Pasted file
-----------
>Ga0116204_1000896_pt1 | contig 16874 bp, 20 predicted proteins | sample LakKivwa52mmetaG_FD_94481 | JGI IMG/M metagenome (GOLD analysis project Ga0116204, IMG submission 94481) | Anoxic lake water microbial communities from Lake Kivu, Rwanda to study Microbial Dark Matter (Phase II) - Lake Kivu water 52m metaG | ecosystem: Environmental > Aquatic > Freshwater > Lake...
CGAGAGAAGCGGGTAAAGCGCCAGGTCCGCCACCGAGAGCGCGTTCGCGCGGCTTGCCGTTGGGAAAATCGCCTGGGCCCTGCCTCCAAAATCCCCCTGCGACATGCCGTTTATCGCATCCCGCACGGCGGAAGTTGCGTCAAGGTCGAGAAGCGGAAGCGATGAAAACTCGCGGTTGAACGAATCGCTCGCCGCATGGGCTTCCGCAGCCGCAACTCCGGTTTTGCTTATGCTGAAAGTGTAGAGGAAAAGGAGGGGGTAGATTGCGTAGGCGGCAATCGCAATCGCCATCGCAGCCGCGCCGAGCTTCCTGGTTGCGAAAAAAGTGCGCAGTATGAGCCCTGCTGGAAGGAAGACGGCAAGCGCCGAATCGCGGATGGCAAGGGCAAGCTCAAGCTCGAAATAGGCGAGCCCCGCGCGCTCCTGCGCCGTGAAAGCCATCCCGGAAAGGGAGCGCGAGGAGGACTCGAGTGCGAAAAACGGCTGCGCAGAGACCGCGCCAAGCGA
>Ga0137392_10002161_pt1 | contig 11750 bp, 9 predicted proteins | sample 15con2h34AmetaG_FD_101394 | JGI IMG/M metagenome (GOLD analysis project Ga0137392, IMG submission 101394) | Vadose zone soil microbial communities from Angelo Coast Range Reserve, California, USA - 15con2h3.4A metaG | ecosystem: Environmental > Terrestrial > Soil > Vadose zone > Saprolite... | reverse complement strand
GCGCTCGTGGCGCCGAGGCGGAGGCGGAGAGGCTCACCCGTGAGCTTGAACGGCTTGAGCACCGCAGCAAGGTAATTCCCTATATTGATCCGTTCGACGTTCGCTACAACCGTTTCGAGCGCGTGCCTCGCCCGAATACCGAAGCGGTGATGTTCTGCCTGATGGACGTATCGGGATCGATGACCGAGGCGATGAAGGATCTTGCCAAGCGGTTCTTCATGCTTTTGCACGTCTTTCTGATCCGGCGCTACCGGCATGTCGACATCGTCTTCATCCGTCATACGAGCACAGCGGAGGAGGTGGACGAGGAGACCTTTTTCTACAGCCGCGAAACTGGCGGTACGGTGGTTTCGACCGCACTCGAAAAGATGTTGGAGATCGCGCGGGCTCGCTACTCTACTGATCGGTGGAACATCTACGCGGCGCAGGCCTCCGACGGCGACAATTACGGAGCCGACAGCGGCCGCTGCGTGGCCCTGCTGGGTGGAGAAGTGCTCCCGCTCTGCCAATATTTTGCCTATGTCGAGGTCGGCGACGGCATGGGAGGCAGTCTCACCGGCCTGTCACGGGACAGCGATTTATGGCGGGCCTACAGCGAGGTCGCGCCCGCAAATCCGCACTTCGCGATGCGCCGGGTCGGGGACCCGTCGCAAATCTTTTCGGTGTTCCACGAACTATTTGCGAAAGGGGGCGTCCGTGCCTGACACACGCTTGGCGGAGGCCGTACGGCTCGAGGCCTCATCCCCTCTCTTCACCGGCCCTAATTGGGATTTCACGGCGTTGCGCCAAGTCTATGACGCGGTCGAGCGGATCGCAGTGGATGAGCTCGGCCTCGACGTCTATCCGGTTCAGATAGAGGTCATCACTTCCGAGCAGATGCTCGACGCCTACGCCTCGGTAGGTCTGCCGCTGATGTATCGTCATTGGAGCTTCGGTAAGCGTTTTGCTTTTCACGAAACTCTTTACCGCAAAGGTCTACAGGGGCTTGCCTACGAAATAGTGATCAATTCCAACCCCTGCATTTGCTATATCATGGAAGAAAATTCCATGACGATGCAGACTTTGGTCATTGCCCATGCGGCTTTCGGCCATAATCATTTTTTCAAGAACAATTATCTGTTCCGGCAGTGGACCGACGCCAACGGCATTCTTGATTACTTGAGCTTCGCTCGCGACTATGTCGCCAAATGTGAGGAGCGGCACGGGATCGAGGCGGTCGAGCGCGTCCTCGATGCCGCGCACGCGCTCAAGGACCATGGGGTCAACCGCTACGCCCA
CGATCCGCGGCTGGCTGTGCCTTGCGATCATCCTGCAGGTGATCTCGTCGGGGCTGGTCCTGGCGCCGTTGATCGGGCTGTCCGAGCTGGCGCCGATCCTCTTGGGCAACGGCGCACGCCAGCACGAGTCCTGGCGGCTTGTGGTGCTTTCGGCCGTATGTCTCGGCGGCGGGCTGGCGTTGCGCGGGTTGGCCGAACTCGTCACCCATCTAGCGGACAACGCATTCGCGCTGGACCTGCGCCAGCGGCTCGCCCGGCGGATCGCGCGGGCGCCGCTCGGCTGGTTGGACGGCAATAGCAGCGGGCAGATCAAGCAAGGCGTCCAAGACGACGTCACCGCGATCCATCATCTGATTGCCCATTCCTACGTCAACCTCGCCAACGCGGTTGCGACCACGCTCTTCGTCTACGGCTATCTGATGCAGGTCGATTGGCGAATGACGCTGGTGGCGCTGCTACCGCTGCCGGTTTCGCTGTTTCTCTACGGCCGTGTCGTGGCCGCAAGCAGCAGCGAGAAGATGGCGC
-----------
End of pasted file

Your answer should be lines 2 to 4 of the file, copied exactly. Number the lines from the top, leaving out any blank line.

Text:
CGAGAGAAGCGGGTAAAGCGCCAGGTCCGCCACCGAGAGCGCGTTCGCGCGGCTTGCCGTTGGGAAAATCGCCTGGGCCCTGCCTCCAAAATCCCCCTGCGACATGCCGTTTATCGCATCCCGCACGGCGGAAGTTGCGTCAAGGTCGAGAAGCGGAAGCGATGAAAACTCGCGGTTGAACGAATCGCTCGCCGCATGGGCTTCCGCAGCCGCAACTCCGGTTTTGCTTATGCTGAAAGTGTAGAGGAAAAGGAGGGGGTAGATTGCGTAGGCGGCAATCGCAATCGCCATCGCAGCCGCGCCGAGCTTCCTGGTTGCGAAAAAAGTGCGCAGTATGAGCCCTGCTGGAAGGAAGACGGCAAGCGCCGAATCGCGGATGGCAAGGGCAAGCTCAAGCTCGAAATAGGCGAGCCCCGCGCGCTCCTGCGCCGTGAAAGCCATCCCGGAAAGGGAGCGCGAGGAGGACTCGAGTGCGAAAAACGGCTGCGCAGAGACCGCGCCAAGCGA
>Ga0137392_10002161_pt1 | contig 11750 bp, 9 predicted proteins | sample 15con2h34AmetaG_FD_101394 | JGI IMG/M metagenome (GOLD analysis project Ga0137392, IMG submission 101394) | Vadose zone soil microbial communities from Angelo Coast Range Reserve, California, USA - 15con2h3.4A metaG | ecosystem: Environmental > Terrestrial > Soil > Vadose zone > Saprolite... | reverse complement strand
GCGCTCGTGGCGCCGAGGCGGAGGCGGAGAGGCTCACCCGTGAGCTTGAACGGCTTGAGCACCGCAGCAAGGTAATTCCCTATATTGATCCGTTCGACGTTCGCTACAACCGTTTCGAGCGCGTGCCTCGCCCGAATACCGAAGCGGTGATGTTCTGCCTGATGGACGTATCGGGATCGATGACCGAGGCGATGAAGGATCTTGCCAAGCGGTTCTTCATGCTTTTGCACGTCTTTCTGATCCGGCGCTACCGGCATGTCGACATCGTCTTCATCCGTCATACGAGCACAGCGGAGGAGGTGGACGAGGAGACCTTTTTCTACAGCCGCGAAACTGGCGGTACGGTGGTTTCGACCGCACTCGAAAAGATGTTGGAGATCGCGCGGGCTCGCTACTCTACTGATCGGTGGAACATCTACGCGGCGCAGGCCTCCGACGGCGACAATTACGGAGCCGACAGCGGCCGCTGCGTGGCCCTGCTGGGTGGAGAAGTGCTCCCGCTCTGCCAATATTTTGCCTATGTCGAGGTCGGCGACGGCATGGGAGGCAGTCTCACCGGCCTGTCACGGGACAGCGATTTATGGCGGGCCTACAGCGAGGTCGCGCCCGCAAATCCGCACTTCGCGATGCGCCGGGTCGGGGACCCGTCGCAAATCTTTTCGGTGTTCCACGAACTATTTGCGAAAGGGGGCGTCCGTGCCTGACACACGCTTGGCGGAGGCCGTACGGCTCGAGGCCTCATCCCCTCTCTTCACCGGCCCTAATTGGGATTTCACGGCGTTGCGCCAAGTCTATGACGCGGTCGAGCGGATCGCAGTGGATGAGCTCGGCCTCGACGTCTATCCGGTTCAGATAGAGGTCATCACTTCCGAGCAGATGCTCGACGCCTACGCCTCGGTAGGTCTGCCGCTGATGTATCGTCATTGGAGCTTCGGTAAGCGTTTTGCTTTTCACGAAACTCTTTACCGCAAAGGTCTACAGGGGCTTGCCTACGAAATAGTGATCAATTCCAACCCCTGCATTTGCTATATCATGGAAGAAAATTCCATGACGATGCAGACTTTGGTCATTGCCCATGCGGCTTTCGGCCATAATCATTTTTTCAAGAACAATTATCTGTTCCGGCAGTGGACCGACGCCAACGGCATTCTTGATTACTTGAGCTTCGCTCGCGACTATGTCGCCAAATGTGAGGAGCGGCACGGGATCGAGGCGGTCGAGCGCGTCCTCGATGCCGCGCACGCGCTCAAGGACCATGGGGTCAACCGCTACGCCCA